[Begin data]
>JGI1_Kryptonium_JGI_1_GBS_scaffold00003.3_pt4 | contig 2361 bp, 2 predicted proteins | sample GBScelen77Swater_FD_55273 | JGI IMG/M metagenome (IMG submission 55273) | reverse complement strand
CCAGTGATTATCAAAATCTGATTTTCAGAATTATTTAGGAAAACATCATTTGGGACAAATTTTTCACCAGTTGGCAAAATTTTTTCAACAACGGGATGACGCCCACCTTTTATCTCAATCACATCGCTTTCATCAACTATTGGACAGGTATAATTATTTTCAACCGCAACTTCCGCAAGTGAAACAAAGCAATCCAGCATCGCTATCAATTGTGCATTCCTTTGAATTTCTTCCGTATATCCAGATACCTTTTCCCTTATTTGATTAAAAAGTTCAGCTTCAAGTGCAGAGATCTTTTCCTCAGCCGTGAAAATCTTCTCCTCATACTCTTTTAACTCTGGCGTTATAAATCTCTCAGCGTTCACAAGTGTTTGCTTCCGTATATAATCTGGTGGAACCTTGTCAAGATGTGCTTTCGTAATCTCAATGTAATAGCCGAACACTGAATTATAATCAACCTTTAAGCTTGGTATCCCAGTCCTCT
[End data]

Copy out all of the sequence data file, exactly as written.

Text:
>JGI1_Kryptonium_JGI_1_GBS_scaffold00003.3_pt4 | contig 2361 bp, 2 predicted proteins | sample GBScelen77Swater_FD_55273 | JGI IMG/M metagenome (IMG submission 55273) | reverse complement strand
CCAGTGATTATCAAAATCTGATTTTCAGAATTATTTAGGAAAACATCATTTGGGACAAATTTTTCACCAGTTGGCAAAATTTTTTCAACAACGGGATGACGCCCACCTTTTATCTCAATCACATCGCTTTCATCAACTATTGGACAGGTATAATTATTTTCAACCGCAACTTCCGCAAGTGAAACAAAGCAATCCAGCATCGCTATCAATTGTGCATTCCTTTGAATTTCTTCCGTATATCCAGATACCTTTTCCCTTATTTGATTAAAAAGTTCAGCTTCAAGTGCAGAGATCTTTTCCTCAGCCGTGAAAATCTTCTCCTCATACTCTTTTAACTCTGGCGTTATAAATCTCTCAGCGTTCACAAGTGTTTGCTTCCGTATATAATCTGGTGGAACCTTGTCAAGATGTGCTTTCGTAATCTCAATGTAATAGCCGAACACTGAATTATAATCAACCTTTAAGCTTGGTATCCCAGTCCTCT